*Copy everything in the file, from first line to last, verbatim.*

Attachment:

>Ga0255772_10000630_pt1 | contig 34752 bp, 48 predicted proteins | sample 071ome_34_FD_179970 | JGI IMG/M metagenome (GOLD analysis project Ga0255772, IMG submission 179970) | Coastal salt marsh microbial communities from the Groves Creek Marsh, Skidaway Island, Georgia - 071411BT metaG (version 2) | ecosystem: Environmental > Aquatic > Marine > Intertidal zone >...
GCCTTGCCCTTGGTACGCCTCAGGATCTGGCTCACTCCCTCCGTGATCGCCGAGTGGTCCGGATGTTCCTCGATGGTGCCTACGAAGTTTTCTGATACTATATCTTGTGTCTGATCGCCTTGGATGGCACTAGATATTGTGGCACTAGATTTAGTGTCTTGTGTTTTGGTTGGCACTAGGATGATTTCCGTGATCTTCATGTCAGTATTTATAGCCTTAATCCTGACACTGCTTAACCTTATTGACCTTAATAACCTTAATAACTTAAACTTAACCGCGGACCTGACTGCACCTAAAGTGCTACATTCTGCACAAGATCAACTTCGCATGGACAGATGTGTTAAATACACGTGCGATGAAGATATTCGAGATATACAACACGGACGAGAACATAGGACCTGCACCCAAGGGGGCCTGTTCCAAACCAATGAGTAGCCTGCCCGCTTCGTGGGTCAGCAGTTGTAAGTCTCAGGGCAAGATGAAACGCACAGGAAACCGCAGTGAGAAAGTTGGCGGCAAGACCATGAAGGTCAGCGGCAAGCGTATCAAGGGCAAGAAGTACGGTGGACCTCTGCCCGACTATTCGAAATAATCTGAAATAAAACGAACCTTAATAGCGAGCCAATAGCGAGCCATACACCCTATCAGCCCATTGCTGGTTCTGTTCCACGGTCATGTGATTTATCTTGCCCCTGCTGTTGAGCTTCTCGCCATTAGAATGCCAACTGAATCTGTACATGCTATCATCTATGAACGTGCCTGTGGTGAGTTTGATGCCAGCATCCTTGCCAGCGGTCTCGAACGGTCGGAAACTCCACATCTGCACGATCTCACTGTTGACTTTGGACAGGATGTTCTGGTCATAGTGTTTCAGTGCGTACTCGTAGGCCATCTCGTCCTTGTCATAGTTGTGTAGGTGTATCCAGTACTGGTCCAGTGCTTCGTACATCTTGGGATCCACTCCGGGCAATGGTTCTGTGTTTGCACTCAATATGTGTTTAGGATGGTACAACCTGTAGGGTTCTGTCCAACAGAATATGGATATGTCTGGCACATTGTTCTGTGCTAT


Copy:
>Ga0255772_10000630_pt1 | contig 34752 bp, 48 predicted proteins | sample 071ome_34_FD_179970 | JGI IMG/M metagenome (GOLD analysis project Ga0255772, IMG submission 179970) | Coastal salt marsh microbial communities from the Groves Creek Marsh, Skidaway Island, Georgia - 071411BT metaG (version 2) | ecosystem: Environmental > Aquatic > Marine > Intertidal zone >...
GCCTTGCCCTTGGTACGCCTCAGGATCTGGCTCACTCCCTCCGTGATCGCCGAGTGGTCCGGATGTTCCTCGATGGTGCCTACGAAGTTTTCTGATACTATATCTTGTGTCTGATCGCCTTGGATGGCACTAGATATTGTGGCACTAGATTTAGTGTCTTGTGTTTTGGTTGGCACTAGGATGATTTCCGTGATCTTCATGTCAGTATTTATAGCCTTAATCCTGACACTGCTTAACCTTATTGACCTTAATAACCTTAATAACTTAAACTTAACCGCGGACCTGACTGCACCTAAAGTGCTACATTCTGCACAAGATCAACTTCGCATGGACAGATGTGTTAAATACACGTGCGATGAAGATATTCGAGATATACAACACGGACGAGAACATAGGACCTGCACCCAAGGGGGCCTGTTCCAAACCAATGAGTAGCCTGCCCGCTTCGTGGGTCAGCAGTTGTAAGTCTCAGGGCAAGATGAAACGCACAGGAAACCGCAGTGAGAAAGTTGGCGGCAAGACCATGAAGGTCAGCGGCAAGCGTATCAAGGGCAAGAAGTACGGTGGACCTCTGCCCGACTATTCGAAATAATCTGAAATAAAACGAACCTTAATAGCGAGCCAATAGCGAGCCATACACCCTATCAGCCCATTGCTGGTTCTGTTCCACGGTCATGTGATTTATCTTGCCCCTGCTGTTGAGCTTCTCGCCATTAGAATGCCAACTGAATCTGTACATGCTATCATCTATGAACGTGCCTGTGGTGAGTTTGATGCCAGCATCCTTGCCAGCGGTCTCGAACGGTCGGAAACTCCACATCTGCACGATCTCACTGTTGACTTTGGACAGGATGTTCTGGTCATAGTGTTTCAGTGCGTACTCGTAGGCCATCTCGTCCTTGTCATAGTTGTGTAGGTGTATCCAGTACTGGTCCAGTGCTTCGTACATCTTGGGATCCACTCCGGGCAATGGTTCTGTGTTTGCACTCAATATGTGTTTAGGATGGTACAACCTGTAGGGTTCTGTCCAACAGAATATGGATATGTCTGGCACATTGTTCTGTGCTAT